Ever had the feeling of coming across a particular passage in a book and thinking..wow..that's really good? Well, I thought that, rather than be labelled 'that raving lit student who's forever quoting from a book' I'll silently put them in the 'Allow me to quote..' sections of my blog for those individuals whose great minds think like mine ;-)
To begin with, an extract from Amitav Ghosh's In An Antique Land. Great book-more history than fiction, but don't be put off! To set the scene, an Indian (Mr Ghosh himself) finds himself in a village in Egypt at the very start of his journey and encounters a certain 'Ustaz Mustafa' who is shocked that Ghosh has no belief in Allah…
' "Tomorrow I will take you with me to the graveyard, and you can watch me reciting the Qur'an over my father's grave. You will see then how much better Islam is than this 'Hinduki' of yours."
At the door he turned back for a moment. "I am hoping," he said, "that you will convert and become a Muslim. You must not disaapoint me."
Then he was gone. A moment later I heard the distant voice of a muezzin, chanting the call to prayer.
He had meant what he said.
He came back the next evening, his Qur'an in his hands, and said: "Come, let's go to the graveyard."
"I can't," I said quickly. "I have to go out to the fields."
He hesitated, and then, not without some reluctance, decided to accompany me. The truth was that walking in the fields was something of a trial for Ustaz Mustafa. It demanded ceaseless vigilance on his part to keep particles of impure matter, like goat's droppings and cow dung from touching his jallabeyya, since he would otherwise be obliged to change his clothes before going to the mosque again. This meant that he had to walk with extreme care in those liberally manured fields…..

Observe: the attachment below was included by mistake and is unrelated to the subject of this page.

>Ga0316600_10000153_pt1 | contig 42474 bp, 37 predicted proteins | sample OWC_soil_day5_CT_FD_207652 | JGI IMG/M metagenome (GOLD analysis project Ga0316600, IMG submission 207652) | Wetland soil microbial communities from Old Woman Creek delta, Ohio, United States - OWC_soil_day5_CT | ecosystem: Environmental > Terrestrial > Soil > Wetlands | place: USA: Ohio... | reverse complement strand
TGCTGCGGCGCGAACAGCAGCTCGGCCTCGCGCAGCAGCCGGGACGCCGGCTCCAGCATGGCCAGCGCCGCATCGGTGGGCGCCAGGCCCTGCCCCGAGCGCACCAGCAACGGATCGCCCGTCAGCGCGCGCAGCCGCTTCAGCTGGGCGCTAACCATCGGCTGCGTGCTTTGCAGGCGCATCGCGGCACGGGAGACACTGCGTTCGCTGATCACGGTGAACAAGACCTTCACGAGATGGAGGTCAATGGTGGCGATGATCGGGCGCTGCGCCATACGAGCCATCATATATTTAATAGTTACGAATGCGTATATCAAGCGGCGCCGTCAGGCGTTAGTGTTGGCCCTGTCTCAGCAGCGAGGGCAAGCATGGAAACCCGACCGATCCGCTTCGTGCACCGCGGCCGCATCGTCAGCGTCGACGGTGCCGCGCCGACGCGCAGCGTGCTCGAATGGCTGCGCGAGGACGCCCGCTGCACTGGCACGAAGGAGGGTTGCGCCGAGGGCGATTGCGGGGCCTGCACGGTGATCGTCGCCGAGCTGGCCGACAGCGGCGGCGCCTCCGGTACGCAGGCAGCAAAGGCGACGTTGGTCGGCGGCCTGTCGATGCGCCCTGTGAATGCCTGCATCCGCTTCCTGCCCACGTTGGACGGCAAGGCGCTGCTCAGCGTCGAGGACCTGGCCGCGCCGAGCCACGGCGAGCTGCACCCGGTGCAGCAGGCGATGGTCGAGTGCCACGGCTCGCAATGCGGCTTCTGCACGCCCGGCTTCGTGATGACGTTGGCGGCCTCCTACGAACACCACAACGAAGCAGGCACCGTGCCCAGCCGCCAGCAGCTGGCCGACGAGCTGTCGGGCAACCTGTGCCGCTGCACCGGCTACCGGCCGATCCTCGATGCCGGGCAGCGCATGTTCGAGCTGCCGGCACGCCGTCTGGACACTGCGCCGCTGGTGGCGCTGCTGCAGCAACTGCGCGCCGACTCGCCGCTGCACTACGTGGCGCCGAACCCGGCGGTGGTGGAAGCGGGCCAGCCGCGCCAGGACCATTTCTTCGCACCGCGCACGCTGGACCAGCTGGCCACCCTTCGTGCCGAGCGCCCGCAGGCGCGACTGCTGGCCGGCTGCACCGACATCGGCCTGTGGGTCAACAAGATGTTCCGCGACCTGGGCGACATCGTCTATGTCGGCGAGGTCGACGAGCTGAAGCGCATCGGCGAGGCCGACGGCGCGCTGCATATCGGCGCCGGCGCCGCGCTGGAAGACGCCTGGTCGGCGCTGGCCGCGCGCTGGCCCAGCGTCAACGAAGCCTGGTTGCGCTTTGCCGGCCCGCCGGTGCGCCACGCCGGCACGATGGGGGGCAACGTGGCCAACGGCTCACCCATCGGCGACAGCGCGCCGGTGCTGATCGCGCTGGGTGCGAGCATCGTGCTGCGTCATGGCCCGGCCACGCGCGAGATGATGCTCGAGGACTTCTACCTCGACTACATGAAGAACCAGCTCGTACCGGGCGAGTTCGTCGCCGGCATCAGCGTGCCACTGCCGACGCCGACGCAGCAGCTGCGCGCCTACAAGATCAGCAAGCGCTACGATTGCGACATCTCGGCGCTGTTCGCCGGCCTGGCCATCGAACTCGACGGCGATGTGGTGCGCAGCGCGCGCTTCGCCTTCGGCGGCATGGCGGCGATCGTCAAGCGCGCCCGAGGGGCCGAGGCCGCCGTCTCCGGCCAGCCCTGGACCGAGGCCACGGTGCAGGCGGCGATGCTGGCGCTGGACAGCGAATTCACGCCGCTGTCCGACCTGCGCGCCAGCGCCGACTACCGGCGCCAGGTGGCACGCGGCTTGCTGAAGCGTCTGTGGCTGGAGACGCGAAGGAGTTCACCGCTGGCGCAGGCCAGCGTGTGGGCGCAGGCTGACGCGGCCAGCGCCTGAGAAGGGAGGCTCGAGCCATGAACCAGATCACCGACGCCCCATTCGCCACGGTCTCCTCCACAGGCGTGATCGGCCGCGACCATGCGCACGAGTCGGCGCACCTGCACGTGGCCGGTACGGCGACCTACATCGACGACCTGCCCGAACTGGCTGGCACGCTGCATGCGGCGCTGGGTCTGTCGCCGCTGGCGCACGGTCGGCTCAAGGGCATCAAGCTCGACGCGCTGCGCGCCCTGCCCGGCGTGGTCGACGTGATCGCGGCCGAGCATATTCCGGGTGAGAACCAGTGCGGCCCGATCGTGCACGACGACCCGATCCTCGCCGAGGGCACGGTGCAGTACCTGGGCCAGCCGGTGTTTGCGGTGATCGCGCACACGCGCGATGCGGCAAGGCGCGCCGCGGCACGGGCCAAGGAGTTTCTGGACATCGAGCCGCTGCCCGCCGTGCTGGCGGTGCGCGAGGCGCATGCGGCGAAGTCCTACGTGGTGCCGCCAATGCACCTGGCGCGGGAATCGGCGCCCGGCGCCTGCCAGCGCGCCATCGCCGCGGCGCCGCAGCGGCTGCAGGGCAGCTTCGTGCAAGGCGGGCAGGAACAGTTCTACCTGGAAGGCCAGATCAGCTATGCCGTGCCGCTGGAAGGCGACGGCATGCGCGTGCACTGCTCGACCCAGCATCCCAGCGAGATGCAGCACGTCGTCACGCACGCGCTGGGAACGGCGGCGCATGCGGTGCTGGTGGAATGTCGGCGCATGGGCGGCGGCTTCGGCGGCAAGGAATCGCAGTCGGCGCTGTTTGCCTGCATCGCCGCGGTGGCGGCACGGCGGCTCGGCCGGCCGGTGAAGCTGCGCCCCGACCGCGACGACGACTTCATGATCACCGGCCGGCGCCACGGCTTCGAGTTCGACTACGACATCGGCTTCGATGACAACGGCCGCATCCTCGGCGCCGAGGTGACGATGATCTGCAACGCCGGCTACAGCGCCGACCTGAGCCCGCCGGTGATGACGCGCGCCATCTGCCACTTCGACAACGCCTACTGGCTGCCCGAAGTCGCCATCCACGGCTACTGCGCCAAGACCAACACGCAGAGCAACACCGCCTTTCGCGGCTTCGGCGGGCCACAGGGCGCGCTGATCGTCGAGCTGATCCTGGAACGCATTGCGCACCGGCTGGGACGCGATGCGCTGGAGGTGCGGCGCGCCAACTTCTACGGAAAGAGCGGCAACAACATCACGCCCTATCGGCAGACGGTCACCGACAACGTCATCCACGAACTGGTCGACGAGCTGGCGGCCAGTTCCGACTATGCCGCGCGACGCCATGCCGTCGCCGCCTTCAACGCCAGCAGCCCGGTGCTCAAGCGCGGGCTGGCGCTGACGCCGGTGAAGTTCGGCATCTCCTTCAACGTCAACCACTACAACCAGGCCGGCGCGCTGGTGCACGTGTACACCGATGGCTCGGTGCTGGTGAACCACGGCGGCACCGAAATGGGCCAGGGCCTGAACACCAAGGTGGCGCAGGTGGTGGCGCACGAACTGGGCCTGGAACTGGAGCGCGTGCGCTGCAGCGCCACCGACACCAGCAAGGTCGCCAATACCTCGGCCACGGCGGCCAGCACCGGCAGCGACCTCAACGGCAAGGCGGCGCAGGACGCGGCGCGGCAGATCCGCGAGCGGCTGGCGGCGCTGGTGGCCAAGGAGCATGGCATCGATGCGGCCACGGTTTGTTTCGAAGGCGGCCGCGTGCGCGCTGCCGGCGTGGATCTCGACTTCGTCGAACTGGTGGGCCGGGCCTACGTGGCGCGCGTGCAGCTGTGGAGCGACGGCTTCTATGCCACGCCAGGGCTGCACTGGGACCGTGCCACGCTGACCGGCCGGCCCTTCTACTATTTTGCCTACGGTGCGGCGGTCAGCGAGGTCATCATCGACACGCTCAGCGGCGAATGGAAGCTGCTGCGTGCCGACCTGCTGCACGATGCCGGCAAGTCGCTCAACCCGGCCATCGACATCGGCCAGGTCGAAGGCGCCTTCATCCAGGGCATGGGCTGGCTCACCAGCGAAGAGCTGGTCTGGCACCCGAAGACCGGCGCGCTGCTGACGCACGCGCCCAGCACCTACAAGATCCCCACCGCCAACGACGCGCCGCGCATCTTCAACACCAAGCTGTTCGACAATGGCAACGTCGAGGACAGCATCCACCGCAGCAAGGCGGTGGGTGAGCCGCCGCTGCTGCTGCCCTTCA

….We walked in silence for a while, and then he said: "I am giving up hope that you will become a Muslim." Then an idea occurred to him and he turned to face me. "Tell me," he said, "would your father be upset if you were to change your religion?"
"Maybe," I said.
He relapsed into thoughtful silence for a few minutes. "Has your father read the holy books of Islam?" he asked eagerly.
"I don't know," I answered.
"He must read them," said Ustaz Mustafa. "If he did he would surely convert himself."
"I don't know," I said. "He is accustomed to his own ways."
He mulled the issue over in his mind, and when we turned back towards Lataifa he said: "Well, it would not be right for you to upset your father. That is true."
After that the heart went out of his efforts to covert me: he had a son himself and it went against his deepest instincts to urge a man against his father. And so, as the rival moralities of religion and kinship gradually played themselves to a standstill within him, Ustaz Mustafa and I came to an understanding.'